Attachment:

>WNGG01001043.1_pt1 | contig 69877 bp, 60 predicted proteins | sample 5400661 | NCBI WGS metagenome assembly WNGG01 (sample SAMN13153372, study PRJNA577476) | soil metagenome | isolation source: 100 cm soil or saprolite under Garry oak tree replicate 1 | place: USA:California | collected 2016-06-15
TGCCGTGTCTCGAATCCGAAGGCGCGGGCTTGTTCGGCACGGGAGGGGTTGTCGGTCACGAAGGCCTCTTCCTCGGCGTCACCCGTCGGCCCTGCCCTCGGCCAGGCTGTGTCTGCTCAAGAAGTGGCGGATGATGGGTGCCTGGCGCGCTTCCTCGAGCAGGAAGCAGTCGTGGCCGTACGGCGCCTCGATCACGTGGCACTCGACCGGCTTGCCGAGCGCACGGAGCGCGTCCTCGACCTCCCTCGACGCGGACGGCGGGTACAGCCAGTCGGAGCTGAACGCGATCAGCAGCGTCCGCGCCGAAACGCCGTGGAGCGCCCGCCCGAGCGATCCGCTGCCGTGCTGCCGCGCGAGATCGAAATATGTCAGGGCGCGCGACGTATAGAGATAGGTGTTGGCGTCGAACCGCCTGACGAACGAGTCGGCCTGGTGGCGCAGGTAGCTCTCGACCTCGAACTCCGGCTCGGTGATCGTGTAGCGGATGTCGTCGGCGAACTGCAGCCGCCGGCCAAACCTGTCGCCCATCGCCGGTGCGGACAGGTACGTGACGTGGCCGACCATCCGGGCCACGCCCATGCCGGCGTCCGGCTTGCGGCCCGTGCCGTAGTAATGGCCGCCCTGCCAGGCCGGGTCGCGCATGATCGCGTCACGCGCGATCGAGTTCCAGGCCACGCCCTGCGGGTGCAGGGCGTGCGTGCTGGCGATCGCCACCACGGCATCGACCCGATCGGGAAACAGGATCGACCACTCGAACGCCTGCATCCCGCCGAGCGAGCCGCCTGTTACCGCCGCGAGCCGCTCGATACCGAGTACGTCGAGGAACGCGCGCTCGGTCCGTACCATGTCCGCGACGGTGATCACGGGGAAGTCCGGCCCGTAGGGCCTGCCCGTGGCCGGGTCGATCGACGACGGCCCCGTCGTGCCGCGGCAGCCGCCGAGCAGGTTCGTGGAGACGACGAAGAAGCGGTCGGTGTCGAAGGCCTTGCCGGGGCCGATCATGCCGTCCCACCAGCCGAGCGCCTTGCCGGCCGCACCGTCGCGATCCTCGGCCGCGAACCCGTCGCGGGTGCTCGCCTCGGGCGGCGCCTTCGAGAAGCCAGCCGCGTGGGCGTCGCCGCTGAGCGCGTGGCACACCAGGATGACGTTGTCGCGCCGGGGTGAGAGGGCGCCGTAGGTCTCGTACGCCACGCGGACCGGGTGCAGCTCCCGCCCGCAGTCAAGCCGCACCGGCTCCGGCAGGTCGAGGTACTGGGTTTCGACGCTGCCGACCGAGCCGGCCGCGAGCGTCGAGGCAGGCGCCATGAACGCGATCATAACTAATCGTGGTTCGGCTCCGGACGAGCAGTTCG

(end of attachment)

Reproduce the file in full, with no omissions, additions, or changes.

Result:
>WNGG01001043.1_pt1 | contig 69877 bp, 60 predicted proteins | sample 5400661 | NCBI WGS metagenome assembly WNGG01 (sample SAMN13153372, study PRJNA577476) | soil metagenome | isolation source: 100 cm soil or saprolite under Garry oak tree replicate 1 | place: USA:California | collected 2016-06-15
TGCCGTGTCTCGAATCCGAAGGCGCGGGCTTGTTCGGCACGGGAGGGGTTGTCGGTCACGAAGGCCTCTTCCTCGGCGTCACCCGTCGGCCCTGCCCTCGGCCAGGCTGTGTCTGCTCAAGAAGTGGCGGATGATGGGTGCCTGGCGCGCTTCCTCGAGCAGGAAGCAGTCGTGGCCGTACGGCGCCTCGATCACGTGGCACTCGACCGGCTTGCCGAGCGCACGGAGCGCGTCCTCGACCTCCCTCGACGCGGACGGCGGGTACAGCCAGTCGGAGCTGAACGCGATCAGCAGCGTCCGCGCCGAAACGCCGTGGAGCGCCCGCCCGAGCGATCCGCTGCCGTGCTGCCGCGCGAGATCGAAATATGTCAGGGCGCGCGACGTATAGAGATAGGTGTTGGCGTCGAACCGCCTGACGAACGAGTCGGCCTGGTGGCGCAGGTAGCTCTCGACCTCGAACTCCGGCTCGGTGATCGTGTAGCGGATGTCGTCGGCGAACTGCAGCCGCCGGCCAAACCTGTCGCCCATCGCCGGTGCGGACAGGTACGTGACGTGGCCGACCATCCGGGCCACGCCCATGCCGGCGTCCGGCTTGCGGCCCGTGCCGTAGTAATGGCCGCCCTGCCAGGCCGGGTCGCGCATGATCGCGTCACGCGCGATCGAGTTCCAGGCCACGCCCTGCGGGTGCAGGGCGTGCGTGCTGGCGATCGCCACCACGGCATCGACCCGATCGGGAAACAGGATCGACCACTCGAACGCCTGCATCCCGCCGAGCGAGCCGCCTGTTACCGCCGCGAGCCGCTCGATACCGAGTACGTCGAGGAACGCGCGCTCGGTCCGTACCATGTCCGCGACGGTGATCACGGGGAAGTCCGGCCCGTAGGGCCTGCCCGTGGCCGGGTCGATCGACGACGGCCCCGTCGTGCCGCGGCAGCCGCCGAGCAGGTTCGTGGAGACGACGAAGAAGCGGTCGGTGTCGAAGGCCTTGCCGGGGCCGATCATGCCGTCCCACCAGCCGAGCGCCTTGCCGGCCGCACCGTCGCGATCCTCGGCCGCGAACCCGTCGCGGGTGCTCGCCTCGGGCGGCGCCTTCGAGAAGCCAGCCGCGTGGGCGTCGCCGCTGAGCGCGTGGCACACCAGGATGACGTTGTCGCGCCGGGGTGAGAGGGCGCCGTAGGTCTCGTACGCCACGCGGACCGGGTGCAGCTCCCGCCCGCAGTCAAGCCGCACCGGCTCCGGCAGGTCGAGGTACTGGGTTTCGACGCTGCCGACCGAGCCGGCCGCGAGCGTCGAGGCAGGCGCCATGAACGCGATCATAACTAATCGTGGTTCGGCTCCGGACGAGCAGTTCG